SCENE 4: Plan a Scene


Writing Scenes: Planning

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StrongerScenes250x15030 Days to a Stronger Scene Table of Contents
Here’s a basic template for planning a scene. Later, when you get ready to write the scene, you might want to list individual actions in what’s called a “beat sheet.” But when you’re just planning scenes, you want these basics.

  • Basics
    • Setting:
    • Where are we
    • What is the Occasion
    • Who is present:
    • What happens, or what is the plot event
  • Emotion
    • Emotional Pulse/subtext running through the scene:
    • Emotion at Beginning:
    • Emotion in middle
    • Emotion at End:
  • Plot
    • Plot Goal:
    • Plot Complication:
    • Plot Complication:
    • Plot Complication:
    • Disaster at end of scene:
  • What gets reviewed in between scenes This is the emotional reaction to what just happened and can be covered in a single word. (Angry, she went. . . ) or can take a couple pages. After the emotional outburst, the character thinks about everything and decides what to do next, which leads to. . .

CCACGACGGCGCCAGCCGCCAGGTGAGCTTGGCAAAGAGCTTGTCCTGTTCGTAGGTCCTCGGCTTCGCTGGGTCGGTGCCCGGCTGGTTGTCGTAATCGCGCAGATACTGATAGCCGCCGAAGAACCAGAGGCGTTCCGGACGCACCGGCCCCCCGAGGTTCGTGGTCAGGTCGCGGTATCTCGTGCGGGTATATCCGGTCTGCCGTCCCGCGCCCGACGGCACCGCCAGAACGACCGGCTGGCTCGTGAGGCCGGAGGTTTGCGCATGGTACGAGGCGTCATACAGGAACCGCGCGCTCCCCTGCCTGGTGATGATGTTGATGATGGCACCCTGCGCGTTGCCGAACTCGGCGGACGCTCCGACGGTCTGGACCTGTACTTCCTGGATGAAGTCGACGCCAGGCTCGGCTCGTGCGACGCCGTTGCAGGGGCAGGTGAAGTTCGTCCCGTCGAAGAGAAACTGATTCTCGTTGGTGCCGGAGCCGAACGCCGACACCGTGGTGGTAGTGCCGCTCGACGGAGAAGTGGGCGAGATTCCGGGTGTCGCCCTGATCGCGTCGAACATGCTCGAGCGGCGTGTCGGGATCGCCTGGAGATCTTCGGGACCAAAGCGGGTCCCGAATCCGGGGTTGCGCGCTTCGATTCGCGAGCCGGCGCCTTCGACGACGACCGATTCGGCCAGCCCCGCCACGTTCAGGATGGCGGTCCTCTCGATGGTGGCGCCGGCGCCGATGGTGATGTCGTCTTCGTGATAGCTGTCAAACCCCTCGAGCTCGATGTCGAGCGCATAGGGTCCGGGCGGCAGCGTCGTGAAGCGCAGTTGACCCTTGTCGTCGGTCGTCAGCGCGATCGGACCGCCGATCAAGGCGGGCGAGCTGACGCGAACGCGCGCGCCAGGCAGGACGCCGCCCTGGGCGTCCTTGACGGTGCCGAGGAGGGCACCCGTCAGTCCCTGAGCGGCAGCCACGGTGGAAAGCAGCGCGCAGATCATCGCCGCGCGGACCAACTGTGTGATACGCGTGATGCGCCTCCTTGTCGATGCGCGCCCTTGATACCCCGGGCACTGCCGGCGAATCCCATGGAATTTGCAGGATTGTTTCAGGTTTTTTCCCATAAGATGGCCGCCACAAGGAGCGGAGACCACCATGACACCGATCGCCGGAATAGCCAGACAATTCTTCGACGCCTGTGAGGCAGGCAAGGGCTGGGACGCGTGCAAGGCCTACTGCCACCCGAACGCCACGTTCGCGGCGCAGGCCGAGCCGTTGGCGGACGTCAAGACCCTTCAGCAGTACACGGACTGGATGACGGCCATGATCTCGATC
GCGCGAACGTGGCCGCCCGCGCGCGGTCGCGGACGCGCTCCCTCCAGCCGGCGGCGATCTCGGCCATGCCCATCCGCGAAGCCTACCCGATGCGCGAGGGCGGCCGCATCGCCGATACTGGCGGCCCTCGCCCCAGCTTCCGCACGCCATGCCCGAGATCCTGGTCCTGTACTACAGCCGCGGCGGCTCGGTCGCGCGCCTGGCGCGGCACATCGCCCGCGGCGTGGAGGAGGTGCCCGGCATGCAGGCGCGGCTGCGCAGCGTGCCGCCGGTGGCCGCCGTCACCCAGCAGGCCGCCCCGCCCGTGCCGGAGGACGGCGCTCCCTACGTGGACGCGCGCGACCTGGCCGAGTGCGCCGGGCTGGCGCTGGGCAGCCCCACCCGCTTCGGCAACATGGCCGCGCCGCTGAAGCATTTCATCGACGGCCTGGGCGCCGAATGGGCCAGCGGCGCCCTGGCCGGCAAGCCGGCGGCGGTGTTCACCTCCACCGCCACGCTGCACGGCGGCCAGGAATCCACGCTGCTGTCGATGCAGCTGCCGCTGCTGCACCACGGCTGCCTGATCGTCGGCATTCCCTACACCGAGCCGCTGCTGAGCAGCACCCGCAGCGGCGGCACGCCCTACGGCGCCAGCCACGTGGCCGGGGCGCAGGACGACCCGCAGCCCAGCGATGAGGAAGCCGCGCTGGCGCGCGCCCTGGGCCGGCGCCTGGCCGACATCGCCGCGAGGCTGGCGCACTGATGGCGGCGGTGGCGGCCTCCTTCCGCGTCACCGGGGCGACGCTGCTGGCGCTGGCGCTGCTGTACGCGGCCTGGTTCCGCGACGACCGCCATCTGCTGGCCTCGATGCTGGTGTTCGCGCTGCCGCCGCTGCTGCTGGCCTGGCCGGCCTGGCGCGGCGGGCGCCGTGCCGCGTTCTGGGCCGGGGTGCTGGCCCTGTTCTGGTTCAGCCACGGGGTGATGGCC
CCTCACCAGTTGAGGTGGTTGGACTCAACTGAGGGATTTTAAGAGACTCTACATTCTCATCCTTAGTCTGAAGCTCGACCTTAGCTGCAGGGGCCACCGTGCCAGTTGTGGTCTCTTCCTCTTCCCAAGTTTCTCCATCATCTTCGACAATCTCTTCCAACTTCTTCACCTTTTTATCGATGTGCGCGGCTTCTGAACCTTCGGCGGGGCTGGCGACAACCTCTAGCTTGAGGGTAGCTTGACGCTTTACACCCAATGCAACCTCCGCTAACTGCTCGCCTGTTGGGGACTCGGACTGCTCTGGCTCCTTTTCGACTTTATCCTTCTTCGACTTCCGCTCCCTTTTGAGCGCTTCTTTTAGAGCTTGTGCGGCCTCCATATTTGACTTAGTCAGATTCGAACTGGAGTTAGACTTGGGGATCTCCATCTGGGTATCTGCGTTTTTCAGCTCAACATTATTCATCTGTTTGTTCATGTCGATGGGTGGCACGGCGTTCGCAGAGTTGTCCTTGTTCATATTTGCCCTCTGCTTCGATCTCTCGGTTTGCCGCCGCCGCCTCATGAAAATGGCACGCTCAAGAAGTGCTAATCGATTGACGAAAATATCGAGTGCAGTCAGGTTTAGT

• Goal of next scene:

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  • Natalie Aguirre
    November 4, 2010

    These last two posts were really helpful. I’ve been thinking a lot lately about how some of my scenes drag too much. There’s too much talking and not enough action. I fall into that problem too much. Today hopefully I’ll fix one chapter. I had to look at totally changing the setting and who is present to make it more exciting.

  • Darcy Pattison
    November 4, 2010

    Ah, dragging scenes, the bane of our life. Recognizing that some drag is the beginning of a great revision, though. So, it’s good.


  • Brian Newman
    December 19, 2013

    Thank you so very much for this. My problem is that my scenes are always too short. I wish I’d found this earlier.